The World Health Organization (WHO) issued formal guidelines for the agriculture industry regarding antibiotics and healthy animals on Nov. 7. However, USDA acting chief scientist, Dr. Chavonda Jacobs-Young issued a statement shortly after which said that the guidelines are not supported by sound science and would harm the agriculture industry if followed.
“The recommendations erroneously conflate disease prevention with growth promotion in animals.” Dr. Jacobs-Young stated. The guidelines also do not fall into alignment with U.S. policy, according to the USDA.
In the published guidelines, WHO stated that there is low quality evidence for their recommendations, but also state their justifications for each suggested action. Their recommendations include the following;
- Overall reduction in the use of all medically important antimicrobials in farm animals.
- Complete restriction in the use of medically important antimicrobials for growth promotion in animals.
- Complete restriction in the use of all medically important antimicrobials in farm animals for prevention of infectious diseases that have not yet been clinically diagnosed.
WHO also conditionally recommended that antimicrobials classified as critically important for human medicine should not be used to prevent spreading or even treating diseases identified within a group of farm animals.
The organization’s guideline development group determined that following these restrictions and reductions could potentially create large health benefits for people and that outweighed the problems they may cause to the agriculture industry. The health benefits include lowering the risk of antimicrobial resistance in bacteria that harms humans and in animals.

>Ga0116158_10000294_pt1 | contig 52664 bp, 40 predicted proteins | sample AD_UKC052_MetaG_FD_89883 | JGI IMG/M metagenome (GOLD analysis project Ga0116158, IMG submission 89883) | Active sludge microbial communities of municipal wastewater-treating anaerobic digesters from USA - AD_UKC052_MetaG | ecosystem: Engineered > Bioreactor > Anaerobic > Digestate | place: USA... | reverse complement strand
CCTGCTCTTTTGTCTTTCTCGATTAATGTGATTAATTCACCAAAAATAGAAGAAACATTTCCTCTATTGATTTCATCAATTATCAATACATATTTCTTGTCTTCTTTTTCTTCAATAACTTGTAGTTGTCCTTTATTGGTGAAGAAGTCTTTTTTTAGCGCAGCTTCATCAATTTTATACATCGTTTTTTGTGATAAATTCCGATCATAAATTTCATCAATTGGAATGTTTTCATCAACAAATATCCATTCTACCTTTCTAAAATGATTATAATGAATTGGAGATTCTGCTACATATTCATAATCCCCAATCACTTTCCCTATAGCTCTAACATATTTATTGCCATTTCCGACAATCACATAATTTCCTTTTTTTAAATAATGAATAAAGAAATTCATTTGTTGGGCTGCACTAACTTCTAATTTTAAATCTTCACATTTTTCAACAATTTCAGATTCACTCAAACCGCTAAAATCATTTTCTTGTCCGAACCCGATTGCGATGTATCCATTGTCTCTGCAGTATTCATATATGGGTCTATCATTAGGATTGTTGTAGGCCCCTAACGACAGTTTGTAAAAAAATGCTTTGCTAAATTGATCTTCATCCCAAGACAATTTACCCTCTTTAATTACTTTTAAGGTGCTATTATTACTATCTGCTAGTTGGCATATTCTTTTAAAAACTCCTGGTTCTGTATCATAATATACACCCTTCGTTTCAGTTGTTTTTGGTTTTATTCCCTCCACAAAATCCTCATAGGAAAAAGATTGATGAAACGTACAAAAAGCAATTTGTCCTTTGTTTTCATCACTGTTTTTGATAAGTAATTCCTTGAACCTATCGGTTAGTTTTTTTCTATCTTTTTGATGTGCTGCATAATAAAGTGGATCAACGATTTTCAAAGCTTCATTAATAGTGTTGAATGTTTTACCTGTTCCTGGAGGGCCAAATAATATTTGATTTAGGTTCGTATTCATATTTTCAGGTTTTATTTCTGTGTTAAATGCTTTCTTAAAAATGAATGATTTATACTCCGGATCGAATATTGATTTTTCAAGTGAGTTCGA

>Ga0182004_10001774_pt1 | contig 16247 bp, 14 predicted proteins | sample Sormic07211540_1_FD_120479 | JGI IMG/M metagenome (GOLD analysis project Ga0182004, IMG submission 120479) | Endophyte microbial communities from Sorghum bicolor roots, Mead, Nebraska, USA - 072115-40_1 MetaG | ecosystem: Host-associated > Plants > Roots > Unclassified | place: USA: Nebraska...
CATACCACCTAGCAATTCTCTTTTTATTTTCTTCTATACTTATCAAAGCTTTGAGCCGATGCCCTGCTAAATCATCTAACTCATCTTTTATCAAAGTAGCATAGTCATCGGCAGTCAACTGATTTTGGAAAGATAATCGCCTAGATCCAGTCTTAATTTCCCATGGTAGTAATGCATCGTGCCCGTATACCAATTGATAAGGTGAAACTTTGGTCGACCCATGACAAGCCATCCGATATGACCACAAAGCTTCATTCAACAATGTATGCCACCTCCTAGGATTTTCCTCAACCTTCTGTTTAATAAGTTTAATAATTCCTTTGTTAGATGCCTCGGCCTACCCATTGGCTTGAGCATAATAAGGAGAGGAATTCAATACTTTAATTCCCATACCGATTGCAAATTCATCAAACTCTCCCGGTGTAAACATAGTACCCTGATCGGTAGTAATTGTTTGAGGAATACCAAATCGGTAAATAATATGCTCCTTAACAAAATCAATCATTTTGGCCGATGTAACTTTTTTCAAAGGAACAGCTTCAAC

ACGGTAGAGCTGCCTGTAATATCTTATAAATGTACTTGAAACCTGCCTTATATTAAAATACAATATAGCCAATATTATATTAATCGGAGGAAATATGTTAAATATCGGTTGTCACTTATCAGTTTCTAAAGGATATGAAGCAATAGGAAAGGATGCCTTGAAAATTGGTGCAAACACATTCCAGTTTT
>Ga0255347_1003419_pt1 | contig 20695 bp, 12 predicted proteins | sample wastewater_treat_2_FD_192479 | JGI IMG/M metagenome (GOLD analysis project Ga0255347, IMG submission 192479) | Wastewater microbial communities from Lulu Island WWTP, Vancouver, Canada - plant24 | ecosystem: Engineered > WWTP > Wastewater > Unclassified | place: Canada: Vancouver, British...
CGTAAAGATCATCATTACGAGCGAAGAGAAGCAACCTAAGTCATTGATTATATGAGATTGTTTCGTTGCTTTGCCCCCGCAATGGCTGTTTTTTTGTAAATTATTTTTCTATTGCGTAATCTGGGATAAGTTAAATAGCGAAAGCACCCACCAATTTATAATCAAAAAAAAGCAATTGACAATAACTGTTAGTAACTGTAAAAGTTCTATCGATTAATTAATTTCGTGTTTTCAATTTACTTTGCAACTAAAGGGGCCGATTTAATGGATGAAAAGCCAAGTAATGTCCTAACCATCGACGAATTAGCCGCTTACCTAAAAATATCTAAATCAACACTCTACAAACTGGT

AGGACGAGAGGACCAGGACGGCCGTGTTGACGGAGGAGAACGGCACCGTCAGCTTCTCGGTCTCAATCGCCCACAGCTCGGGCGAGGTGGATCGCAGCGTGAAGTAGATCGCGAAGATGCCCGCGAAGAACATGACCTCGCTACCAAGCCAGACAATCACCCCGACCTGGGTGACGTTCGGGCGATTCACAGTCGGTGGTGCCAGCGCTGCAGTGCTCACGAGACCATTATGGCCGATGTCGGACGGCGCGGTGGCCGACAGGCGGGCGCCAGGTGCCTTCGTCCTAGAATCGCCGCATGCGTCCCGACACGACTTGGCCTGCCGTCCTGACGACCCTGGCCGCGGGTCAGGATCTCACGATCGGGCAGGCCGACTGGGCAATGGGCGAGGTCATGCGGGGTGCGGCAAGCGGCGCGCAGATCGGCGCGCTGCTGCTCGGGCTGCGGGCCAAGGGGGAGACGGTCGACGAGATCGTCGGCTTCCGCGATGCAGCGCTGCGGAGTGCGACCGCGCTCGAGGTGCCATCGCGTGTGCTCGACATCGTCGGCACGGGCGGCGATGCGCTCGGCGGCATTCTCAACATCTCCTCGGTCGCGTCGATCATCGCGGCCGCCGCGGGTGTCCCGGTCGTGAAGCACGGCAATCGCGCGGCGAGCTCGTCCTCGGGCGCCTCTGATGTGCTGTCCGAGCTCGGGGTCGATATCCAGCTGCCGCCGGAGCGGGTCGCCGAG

While there have been cases of antibiotic resistant strains of bacteria in humans and animals, the causes for both events are unclear and thought to be unrelated. Animals that are given antibiotics in the U.S. are regulated to ensure that the drugs have left their system before they are killed for human consumption, so there is no chance of the public receiving these antimicrobials in the food they eat.
The USDA also states that medically important antibiotics are already restricted for use in growth promotion for animals and that the FDA allows for antimicrobial drugs to be administered to prevent and control the spreading of disease as well as treat sick animals. If WHO’s guidelines were followed, veterinarians would have “unrealistic constraints on their professional judgement.”
The USDA needs more data on the subject and states that they support the development of alternative treatments and prevention methods regarding bacterial infections and diseases.